question on watching the tour de france

Discussion in 'Professional Cycling' started by jabantik00, Mar 17, 2004.

  1. jabantik00

    jabantik00 New Member

    Joined:
    Mar 7, 2004
    Messages:
    17
    Likes Received:
    0
    i plan on bicycle touring france/europe for several months this spring/summer and would like to follow and watch the stages of the tour, particularly in the pyrenees and the alps. i may try to also catch the end of the giro near milano if i am in that area at the end of may. i will be on my mountain bike, pulling a bob trailer, and camping and travelling on the cheap. i have some questions:

    1> can i easily hitchhike with other spectators to the next day's stage? i can speak french well enough to approach someone and ask if i can ride with them and share gas and other expenses/chores, but i don't know how many french drive vehicles that can take a loaded bike and trailer. for some reason, i doubt pickup trucks are as common as they are in america, but i have seen a lot of large campers and buses on the roadsides of the tour.

    2> if i can't hitch a ride, are there buses or trains that are reasonably close to most of the stages? i understand the sncf allows bikes on certain trains, but i don't know their policy on cargo trailers/additional baggage.

    3> will many/all of the campgrounds be full, and can i find a spot for camping sauvage? should i find a hostel nearby and ride/hitchhike/take public transportation to watch the stages?

    4> who else plans to do this or something similar? i'd go with a commercial tour but they are out of my budget. this is my low budget attempt at something similar

    replies and suggestions are greatly appreciated. thanks
     
    Tags:


  2. limerickman

    limerickman Moderator

    Joined:
    Jan 5, 2004
    Messages:
    16,131
    Likes Received:
    115
    1 You'll find that there will be a lot of people doing a similar exercise as you - there is plenty of touring cyclists running parallel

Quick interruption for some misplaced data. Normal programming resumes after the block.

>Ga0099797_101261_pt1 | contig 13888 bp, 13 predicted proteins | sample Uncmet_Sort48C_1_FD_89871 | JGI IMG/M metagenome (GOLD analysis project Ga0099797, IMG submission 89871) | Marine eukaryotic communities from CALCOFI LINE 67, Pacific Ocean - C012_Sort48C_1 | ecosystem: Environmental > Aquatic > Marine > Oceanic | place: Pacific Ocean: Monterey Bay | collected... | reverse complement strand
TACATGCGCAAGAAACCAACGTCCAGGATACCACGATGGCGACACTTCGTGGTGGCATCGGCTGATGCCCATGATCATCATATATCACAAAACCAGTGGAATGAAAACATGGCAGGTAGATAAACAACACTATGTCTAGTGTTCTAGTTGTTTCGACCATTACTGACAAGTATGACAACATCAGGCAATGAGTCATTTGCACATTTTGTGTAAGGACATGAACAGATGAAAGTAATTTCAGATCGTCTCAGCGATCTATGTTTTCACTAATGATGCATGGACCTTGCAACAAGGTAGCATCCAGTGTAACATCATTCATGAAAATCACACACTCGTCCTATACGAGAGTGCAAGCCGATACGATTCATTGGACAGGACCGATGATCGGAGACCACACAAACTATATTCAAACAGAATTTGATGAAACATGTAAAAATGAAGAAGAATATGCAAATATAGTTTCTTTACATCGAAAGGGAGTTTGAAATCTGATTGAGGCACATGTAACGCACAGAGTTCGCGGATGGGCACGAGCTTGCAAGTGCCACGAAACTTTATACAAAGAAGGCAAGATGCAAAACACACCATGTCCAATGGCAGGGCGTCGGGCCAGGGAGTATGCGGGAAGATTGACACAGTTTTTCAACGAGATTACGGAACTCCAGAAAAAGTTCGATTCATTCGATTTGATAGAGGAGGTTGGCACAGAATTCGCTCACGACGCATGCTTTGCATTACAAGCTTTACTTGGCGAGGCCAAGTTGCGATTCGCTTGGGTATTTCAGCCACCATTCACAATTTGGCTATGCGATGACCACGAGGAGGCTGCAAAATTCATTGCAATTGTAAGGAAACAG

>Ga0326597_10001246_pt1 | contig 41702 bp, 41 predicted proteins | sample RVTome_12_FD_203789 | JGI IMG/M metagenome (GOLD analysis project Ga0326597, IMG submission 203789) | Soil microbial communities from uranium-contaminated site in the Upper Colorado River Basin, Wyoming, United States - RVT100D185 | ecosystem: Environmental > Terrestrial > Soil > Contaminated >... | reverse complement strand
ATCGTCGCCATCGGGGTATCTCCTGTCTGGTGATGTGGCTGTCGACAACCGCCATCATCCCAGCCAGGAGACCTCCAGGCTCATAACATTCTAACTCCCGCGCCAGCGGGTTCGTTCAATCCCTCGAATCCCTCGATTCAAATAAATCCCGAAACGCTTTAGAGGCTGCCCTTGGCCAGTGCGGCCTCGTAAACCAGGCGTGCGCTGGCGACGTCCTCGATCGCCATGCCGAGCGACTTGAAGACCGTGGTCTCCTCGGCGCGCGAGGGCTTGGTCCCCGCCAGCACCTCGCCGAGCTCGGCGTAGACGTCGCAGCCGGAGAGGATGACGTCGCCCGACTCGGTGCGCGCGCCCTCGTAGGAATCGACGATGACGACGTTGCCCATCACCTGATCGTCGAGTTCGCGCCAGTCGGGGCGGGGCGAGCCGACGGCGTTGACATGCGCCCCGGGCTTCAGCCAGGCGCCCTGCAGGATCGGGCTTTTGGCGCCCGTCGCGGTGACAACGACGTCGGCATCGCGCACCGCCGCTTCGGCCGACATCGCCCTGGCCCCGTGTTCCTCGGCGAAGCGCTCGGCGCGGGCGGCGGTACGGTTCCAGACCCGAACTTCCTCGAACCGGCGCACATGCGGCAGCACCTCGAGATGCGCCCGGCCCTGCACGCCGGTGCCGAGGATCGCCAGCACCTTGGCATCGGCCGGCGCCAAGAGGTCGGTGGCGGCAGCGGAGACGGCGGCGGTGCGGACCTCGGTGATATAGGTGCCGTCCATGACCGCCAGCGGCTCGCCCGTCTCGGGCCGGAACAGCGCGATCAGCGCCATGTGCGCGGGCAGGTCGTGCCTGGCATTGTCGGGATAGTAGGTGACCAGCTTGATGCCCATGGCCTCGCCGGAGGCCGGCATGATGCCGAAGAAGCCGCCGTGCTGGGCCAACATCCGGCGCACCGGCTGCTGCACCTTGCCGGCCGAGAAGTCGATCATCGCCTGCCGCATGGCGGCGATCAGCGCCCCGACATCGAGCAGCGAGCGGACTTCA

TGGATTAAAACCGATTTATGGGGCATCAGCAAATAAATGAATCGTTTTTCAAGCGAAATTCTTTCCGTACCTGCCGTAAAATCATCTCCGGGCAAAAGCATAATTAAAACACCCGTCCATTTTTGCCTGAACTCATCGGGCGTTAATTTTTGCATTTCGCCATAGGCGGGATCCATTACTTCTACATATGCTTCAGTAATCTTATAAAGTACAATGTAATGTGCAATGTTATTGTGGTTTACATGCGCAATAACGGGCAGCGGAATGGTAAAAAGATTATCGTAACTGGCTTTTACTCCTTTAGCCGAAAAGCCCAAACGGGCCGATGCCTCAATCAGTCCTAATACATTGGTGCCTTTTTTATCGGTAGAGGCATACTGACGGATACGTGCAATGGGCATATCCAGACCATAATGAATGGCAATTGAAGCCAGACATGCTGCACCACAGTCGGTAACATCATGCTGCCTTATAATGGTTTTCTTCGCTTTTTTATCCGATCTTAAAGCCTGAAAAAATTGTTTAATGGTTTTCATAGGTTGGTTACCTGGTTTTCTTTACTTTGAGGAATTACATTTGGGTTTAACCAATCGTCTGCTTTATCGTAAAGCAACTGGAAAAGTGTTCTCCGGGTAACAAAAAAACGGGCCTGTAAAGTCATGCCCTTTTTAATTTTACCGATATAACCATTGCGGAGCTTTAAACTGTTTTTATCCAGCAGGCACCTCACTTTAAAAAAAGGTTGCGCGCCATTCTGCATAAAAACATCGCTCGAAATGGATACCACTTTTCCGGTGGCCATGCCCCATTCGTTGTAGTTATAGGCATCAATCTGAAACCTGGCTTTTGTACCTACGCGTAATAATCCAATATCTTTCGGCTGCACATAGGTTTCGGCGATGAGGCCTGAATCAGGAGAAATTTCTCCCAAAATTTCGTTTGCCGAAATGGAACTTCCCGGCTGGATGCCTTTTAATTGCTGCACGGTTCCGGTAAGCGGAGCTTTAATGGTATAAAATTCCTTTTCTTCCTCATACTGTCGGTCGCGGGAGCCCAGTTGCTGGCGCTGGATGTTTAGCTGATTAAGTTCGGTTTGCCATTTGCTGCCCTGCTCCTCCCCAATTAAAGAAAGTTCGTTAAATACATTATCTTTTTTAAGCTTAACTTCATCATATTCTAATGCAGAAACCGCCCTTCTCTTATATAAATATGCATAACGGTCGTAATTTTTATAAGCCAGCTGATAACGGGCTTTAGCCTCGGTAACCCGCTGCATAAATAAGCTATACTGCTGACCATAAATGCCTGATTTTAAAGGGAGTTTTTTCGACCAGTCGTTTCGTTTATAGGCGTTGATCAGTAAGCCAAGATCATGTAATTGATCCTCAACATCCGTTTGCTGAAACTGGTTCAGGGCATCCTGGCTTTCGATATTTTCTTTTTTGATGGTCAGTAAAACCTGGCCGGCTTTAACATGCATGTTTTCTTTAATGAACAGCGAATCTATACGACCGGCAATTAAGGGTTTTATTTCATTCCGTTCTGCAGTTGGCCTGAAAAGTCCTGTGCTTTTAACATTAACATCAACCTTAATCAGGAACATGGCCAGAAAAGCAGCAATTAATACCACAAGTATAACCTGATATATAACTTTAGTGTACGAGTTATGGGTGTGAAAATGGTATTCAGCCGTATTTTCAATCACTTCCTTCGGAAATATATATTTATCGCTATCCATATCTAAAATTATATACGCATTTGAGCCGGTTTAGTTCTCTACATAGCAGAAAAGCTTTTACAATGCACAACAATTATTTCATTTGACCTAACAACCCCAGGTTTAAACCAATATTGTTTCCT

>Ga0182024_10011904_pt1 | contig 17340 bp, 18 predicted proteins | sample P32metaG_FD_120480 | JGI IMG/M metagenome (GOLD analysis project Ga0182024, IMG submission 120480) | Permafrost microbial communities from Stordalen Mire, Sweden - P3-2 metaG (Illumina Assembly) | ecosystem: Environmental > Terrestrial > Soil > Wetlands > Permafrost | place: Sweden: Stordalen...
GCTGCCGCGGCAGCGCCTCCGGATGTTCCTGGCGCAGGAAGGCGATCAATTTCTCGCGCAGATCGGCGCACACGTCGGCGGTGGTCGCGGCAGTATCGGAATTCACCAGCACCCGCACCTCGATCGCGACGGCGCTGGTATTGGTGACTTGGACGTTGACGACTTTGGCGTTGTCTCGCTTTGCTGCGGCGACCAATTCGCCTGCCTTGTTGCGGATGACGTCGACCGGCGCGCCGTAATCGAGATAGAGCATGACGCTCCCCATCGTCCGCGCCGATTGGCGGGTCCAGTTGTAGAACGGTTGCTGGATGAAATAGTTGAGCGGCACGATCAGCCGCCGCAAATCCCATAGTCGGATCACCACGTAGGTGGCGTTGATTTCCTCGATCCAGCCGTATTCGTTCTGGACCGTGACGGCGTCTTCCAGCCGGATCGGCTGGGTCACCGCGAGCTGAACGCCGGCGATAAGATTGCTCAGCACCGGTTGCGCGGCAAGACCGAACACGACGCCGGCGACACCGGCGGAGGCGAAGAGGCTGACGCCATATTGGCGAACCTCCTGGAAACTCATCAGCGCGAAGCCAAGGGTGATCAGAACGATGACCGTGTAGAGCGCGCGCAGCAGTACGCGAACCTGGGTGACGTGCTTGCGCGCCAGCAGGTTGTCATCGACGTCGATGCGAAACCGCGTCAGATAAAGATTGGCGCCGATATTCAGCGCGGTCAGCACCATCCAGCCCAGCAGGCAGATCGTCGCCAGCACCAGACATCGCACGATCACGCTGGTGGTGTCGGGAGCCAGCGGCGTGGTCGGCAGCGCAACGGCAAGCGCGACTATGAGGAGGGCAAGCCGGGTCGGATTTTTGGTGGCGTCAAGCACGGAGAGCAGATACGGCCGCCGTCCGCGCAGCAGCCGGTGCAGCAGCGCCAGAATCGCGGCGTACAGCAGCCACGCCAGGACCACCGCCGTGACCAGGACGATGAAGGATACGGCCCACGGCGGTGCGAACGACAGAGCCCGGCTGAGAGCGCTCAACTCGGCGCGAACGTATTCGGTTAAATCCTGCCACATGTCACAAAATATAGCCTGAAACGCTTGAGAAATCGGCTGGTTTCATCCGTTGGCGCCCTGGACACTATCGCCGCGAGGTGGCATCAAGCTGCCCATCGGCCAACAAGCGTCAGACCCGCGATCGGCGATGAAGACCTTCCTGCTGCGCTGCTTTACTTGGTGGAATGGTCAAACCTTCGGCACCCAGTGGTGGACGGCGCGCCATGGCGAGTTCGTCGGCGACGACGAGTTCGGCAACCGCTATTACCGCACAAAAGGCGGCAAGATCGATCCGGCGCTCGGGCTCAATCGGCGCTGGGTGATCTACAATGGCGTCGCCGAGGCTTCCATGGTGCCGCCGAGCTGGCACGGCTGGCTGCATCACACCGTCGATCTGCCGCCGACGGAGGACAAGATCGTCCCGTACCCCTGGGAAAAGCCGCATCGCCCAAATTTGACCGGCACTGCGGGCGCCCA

to the route of the TDF.
    You won't be able to gain access to the actual roads where the stages take place on the day of the stage but if you are 24 hours either side of the day of stage, you will be allowed to cycle the actual TDF route.
    Invariably you'll find plenty of englisg speaking peoole doing what you're doing - the Europeans (because they know that the weather will be warm) tend not to be as numerous.
    But there is good camraderie on the road and you'll find your other cyclists helpful.
    2 Trains do run between the larger towns and cities and SNCF do allow you to bring on board your bike etc.
    But be sure the train services only run - mainly - between the larger population areas - so check your route beforehand !
    3 France is full of campsites and there is no difficulty (in my experience) gaining access to same.
    Hotel/hostels are numerous too.
    Your best bet to see a stage is to do so on bike : cars/buses, because of the number of spectators - can take forever to get down from and Alpine /Pyrenian stage.(I left a spot of Alp D'Huez at 4.00pm - did not get back to my room 18kms away until
    1.00am the following morning - and no I didn't stop off for a beer
    on the way either ! 9 hours to travel 18 kms !)
    if you cant cycle to a spot - walk !
     
  3. Durian

    Durian New Member

    Joined:
    May 11, 2004
    Messages:
    3
    Likes Received:
    0
    I was at the TDF last year with a tour company

    http://www.bikestyletours.com/

    We were able to cycle on all the roads on the day of each stage. Normally they kick you off the route just before the caravan comes through, which is about 2 hours before the cyclists.
     
Loading...
Loading...